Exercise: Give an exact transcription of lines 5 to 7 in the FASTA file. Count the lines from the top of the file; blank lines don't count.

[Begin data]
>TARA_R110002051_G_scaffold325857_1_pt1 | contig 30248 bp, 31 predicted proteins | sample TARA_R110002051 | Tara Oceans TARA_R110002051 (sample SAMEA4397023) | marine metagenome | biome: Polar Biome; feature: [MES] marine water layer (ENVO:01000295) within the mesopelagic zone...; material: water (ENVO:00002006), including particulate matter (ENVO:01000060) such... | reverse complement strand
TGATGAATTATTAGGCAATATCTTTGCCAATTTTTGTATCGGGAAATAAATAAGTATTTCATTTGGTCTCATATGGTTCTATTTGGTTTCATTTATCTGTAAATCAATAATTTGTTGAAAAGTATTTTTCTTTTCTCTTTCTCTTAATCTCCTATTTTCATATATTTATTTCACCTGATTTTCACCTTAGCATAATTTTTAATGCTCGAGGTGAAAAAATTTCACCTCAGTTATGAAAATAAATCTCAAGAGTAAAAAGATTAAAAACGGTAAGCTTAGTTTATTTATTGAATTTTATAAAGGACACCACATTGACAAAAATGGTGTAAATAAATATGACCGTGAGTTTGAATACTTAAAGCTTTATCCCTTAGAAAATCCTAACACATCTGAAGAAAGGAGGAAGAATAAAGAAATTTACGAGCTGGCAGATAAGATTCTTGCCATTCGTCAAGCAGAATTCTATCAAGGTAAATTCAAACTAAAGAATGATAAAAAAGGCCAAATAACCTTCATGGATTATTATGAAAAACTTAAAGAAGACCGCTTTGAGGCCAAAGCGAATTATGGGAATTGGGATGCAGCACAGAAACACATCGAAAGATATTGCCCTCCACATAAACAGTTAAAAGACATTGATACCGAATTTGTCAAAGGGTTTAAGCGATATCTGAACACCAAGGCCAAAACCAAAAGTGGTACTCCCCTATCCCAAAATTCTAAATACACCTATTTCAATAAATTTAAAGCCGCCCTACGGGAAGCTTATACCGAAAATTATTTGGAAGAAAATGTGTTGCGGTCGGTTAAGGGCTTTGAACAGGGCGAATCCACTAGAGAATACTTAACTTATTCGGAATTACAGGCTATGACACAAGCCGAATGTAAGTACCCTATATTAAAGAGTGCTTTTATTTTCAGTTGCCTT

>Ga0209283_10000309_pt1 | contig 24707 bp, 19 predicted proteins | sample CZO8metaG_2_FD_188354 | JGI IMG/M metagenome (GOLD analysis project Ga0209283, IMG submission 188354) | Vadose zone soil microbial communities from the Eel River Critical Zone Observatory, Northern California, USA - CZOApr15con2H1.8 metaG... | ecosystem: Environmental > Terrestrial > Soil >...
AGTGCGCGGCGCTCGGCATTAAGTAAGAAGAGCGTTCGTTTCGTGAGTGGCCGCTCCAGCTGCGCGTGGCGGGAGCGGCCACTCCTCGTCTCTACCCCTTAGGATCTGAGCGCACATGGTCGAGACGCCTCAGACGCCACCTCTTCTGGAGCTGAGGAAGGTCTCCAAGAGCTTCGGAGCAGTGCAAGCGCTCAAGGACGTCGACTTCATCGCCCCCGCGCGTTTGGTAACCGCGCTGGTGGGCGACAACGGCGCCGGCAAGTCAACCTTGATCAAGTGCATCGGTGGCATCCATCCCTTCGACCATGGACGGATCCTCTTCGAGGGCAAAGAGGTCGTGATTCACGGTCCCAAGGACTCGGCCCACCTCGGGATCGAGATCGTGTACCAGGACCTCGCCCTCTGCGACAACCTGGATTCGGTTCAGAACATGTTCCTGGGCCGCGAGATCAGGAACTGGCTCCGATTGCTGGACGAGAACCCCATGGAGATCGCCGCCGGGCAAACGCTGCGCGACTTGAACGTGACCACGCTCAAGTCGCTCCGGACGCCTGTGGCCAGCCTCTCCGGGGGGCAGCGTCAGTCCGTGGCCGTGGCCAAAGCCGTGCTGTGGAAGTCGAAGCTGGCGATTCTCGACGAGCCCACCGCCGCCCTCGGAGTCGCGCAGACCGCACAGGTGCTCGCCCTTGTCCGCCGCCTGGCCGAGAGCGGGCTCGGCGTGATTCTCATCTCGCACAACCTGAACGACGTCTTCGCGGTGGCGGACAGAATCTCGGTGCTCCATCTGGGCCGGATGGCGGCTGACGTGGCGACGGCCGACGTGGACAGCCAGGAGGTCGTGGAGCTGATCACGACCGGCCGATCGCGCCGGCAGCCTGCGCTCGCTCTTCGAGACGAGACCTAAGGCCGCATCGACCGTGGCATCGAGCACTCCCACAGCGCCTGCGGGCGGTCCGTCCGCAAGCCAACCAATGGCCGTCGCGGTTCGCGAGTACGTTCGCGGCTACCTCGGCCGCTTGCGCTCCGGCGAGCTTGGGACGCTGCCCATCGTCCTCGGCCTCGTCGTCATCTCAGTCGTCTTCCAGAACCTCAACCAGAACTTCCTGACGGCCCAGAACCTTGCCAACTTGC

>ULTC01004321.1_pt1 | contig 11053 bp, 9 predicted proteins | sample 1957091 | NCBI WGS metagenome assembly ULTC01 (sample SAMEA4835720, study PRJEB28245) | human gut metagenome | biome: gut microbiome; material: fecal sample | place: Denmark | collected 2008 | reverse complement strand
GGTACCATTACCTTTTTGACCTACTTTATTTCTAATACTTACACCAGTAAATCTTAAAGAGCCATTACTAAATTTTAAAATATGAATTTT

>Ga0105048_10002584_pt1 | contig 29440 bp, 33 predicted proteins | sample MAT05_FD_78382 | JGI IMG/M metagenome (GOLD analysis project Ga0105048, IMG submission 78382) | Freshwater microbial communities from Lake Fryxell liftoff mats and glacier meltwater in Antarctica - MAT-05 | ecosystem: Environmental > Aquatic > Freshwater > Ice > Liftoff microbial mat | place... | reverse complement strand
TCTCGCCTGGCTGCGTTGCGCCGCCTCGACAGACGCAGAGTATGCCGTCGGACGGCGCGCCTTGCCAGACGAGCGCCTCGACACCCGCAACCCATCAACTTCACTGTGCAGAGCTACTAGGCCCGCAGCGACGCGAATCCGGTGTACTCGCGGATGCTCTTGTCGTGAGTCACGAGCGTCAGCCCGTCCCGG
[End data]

>ULTC01004321.1_pt1 | contig 11053 bp, 9 predicted proteins | sample 1957091 | NCBI WGS metagenome assembly ULTC01 (sample SAMEA4835720, study PRJEB28245) | human gut metagenome | biome: gut microbiome; material: fecal sample | place: Denmark | collected 2008 | reverse complement strand
GGTACCATTACCTTTTTGACCTACTTTATTTCTAATACTTACACCAGTAAATCTTAAAGAGCCATTACTAAATTTTAAAATATGAATTTT

>Ga0105048_10002584_pt1 | contig 29440 bp, 33 predicted proteins | sample MAT05_FD_78382 | JGI IMG/M metagenome (GOLD analysis project Ga0105048, IMG submission 78382) | Freshwater microbial communities from Lake Fryxell liftoff mats and glacier meltwater in Antarctica - MAT-05 | ecosystem: Environmental > Aquatic > Freshwater > Ice > Liftoff microbial mat | place... | reverse complement strand